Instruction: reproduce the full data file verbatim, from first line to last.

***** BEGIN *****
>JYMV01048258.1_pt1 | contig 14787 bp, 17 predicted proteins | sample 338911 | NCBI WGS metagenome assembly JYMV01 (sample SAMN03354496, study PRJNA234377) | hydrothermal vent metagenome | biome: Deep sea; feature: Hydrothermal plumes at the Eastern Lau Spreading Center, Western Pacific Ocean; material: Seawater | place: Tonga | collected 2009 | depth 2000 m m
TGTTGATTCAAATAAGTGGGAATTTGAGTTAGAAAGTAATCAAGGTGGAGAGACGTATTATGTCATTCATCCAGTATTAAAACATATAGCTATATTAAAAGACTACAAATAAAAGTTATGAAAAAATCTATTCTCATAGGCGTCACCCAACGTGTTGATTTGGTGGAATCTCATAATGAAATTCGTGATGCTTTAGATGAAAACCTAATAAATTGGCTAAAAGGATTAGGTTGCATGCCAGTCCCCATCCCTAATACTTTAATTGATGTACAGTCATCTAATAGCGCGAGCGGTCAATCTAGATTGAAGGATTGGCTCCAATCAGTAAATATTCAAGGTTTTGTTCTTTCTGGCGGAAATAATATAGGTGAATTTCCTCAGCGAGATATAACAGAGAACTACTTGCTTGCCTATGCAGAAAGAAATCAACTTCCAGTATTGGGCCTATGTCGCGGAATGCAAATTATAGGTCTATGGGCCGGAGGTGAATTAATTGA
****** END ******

>JYMV01048258.1_pt1 | contig 14787 bp, 17 predicted proteins | sample 338911 | NCBI WGS metagenome assembly JYMV01 (sample SAMN03354496, study PRJNA234377) | hydrothermal vent metagenome | biome: Deep sea; feature: Hydrothermal plumes at the Eastern Lau Spreading Center, Western Pacific Ocean; material: Seawater | place: Tonga | collected 2009 | depth 2000 m m
TGTTGATTCAAATAAGTGGGAATTTGAGTTAGAAAGTAATCAAGGTGGAGAGACGTATTATGTCATTCATCCAGTATTAAAACATATAGCTATATTAAAAGACTACAAATAAAAGTTATGAAAAAATCTATTCTCATAGGCGTCACCCAACGTGTTGATTTGGTGGAATCTCATAATGAAATTCGTGATGCTTTAGATGAAAACCTAATAAATTGGCTAAAAGGATTAGGTTGCATGCCAGTCCCCATCCCTAATACTTTAATTGATGTACAGTCATCTAATAGCGCGAGCGGTCAATCTAGATTGAAGGATTGGCTCCAATCAGTAAATATTCAAGGTTTTGTTCTTTCTGGCGGAAATAATATAGGTGAATTTCCTCAGCGAGATATAACAGAGAACTACTTGCTTGCCTATGCAGAAAGAAATCAACTTCCAGTATTGGGCCTATGTCGCGGAATGCAAATTATAGGTCTATGGGCCGGAGGTGAATTAATTGA